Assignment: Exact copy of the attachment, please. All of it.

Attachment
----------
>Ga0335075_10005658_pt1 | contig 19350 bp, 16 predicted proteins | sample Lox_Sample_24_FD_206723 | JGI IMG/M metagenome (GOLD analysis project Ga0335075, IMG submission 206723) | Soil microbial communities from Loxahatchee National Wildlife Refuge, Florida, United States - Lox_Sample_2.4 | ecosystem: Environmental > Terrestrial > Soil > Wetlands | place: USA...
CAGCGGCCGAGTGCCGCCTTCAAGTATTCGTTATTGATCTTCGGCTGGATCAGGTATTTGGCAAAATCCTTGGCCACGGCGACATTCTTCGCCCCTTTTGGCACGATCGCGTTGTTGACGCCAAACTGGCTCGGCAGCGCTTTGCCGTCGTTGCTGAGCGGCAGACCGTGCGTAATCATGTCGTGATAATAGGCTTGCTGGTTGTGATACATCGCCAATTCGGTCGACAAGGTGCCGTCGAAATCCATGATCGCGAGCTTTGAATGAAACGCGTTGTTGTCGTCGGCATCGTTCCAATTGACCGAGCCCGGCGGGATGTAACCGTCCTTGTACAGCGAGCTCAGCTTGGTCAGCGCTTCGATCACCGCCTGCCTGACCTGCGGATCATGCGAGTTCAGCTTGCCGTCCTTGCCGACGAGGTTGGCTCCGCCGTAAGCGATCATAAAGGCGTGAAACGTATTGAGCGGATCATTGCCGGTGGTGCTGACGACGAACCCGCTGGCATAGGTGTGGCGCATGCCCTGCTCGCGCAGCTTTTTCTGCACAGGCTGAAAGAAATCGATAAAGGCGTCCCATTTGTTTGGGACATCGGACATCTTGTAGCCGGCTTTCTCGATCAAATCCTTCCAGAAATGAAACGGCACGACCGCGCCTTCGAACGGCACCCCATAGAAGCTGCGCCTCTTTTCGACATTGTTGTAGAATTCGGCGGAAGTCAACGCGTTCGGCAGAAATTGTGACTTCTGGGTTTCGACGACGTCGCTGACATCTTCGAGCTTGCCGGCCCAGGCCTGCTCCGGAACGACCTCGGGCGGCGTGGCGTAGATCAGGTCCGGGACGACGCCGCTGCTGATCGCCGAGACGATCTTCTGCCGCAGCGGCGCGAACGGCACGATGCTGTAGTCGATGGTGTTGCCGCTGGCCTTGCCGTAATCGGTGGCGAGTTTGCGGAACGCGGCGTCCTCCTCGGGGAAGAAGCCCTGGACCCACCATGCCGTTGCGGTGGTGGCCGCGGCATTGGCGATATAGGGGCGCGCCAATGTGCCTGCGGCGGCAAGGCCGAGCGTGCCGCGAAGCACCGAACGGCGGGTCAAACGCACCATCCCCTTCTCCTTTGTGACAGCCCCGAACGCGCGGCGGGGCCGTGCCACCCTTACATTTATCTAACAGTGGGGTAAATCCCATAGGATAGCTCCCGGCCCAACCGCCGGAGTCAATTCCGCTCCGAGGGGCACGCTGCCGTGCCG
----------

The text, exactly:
>Ga0335075_10005658_pt1 | contig 19350 bp, 16 predicted proteins | sample Lox_Sample_24_FD_206723 | JGI IMG/M metagenome (GOLD analysis project Ga0335075, IMG submission 206723) | Soil microbial communities from Loxahatchee National Wildlife Refuge, Florida, United States - Lox_Sample_2.4 | ecosystem: Environmental > Terrestrial > Soil > Wetlands | place: USA...
CAGCGGCCGAGTGCCGCCTTCAAGTATTCGTTATTGATCTTCGGCTGGATCAGGTATTTGGCAAAATCCTTGGCCACGGCGACATTCTTCGCCCCTTTTGGCACGATCGCGTTGTTGACGCCAAACTGGCTCGGCAGCGCTTTGCCGTCGTTGCTGAGCGGCAGACCGTGCGTAATCATGTCGTGATAATAGGCTTGCTGGTTGTGATACATCGCCAATTCGGTCGACAAGGTGCCGTCGAAATCCATGATCGCGAGCTTTGAATGAAACGCGTTGTTGTCGTCGGCATCGTTCCAATTGACCGAGCCCGGCGGGATGTAACCGTCCTTGTACAGCGAGCTCAGCTTGGTCAGCGCTTCGATCACCGCCTGCCTGACCTGCGGATCATGCGAGTTCAGCTTGCCGTCCTTGCCGACGAGGTTGGCTCCGCCGTAAGCGATCATAAAGGCGTGAAACGTATTGAGCGGATCATTGCCGGTGGTGCTGACGACGAACCCGCTGGCATAGGTGTGGCGCATGCCCTGCTCGCGCAGCTTTTTCTGCACAGGCTGAAAGAAATCGATAAAGGCGTCCCATTTGTTTGGGACATCGGACATCTTGTAGCCGGCTTTCTCGATCAAATCCTTCCAGAAATGAAACGGCACGACCGCGCCTTCGAACGGCACCCCATAGAAGCTGCGCCTCTTTTCGACATTGTTGTAGAATTCGGCGGAAGTCAACGCGTTCGGCAGAAATTGTGACTTCTGGGTTTCGACGACGTCGCTGACATCTTCGAGCTTGCCGGCCCAGGCCTGCTCCGGAACGACCTCGGGCGGCGTGGCGTAGATCAGGTCCGGGACGACGCCGCTGCTGATCGCCGAGACGATCTTCTGCCGCAGCGGCGCGAACGGCACGATGCTGTAGTCGATGGTGTTGCCGCTGGCCTTGCCGTAATCGGTGGCGAGTTTGCGGAACGCGGCGTCCTCCTCGGGGAAGAAGCCCTGGACCCACCATGCCGTTGCGGTGGTGGCCGCGGCATTGGCGATATAGGGGCGCGCCAATGTGCCTGCGGCGGCAAGGCCGAGCGTGCCGCGAAGCACCGAACGGCGGGTCAAACGCACCATCCCCTTCTCCTTTGTGACAGCCCCGAACGCGCGGCGGGGCCGTGCCACCCTTACATTTATCTAACAGTGGGGTAAATCCCATAGGATAGCTCCCGGCCCAACCGCCGGAGTCAATTCCGCTCCGAGGGGCACGCTGCCGTGCCG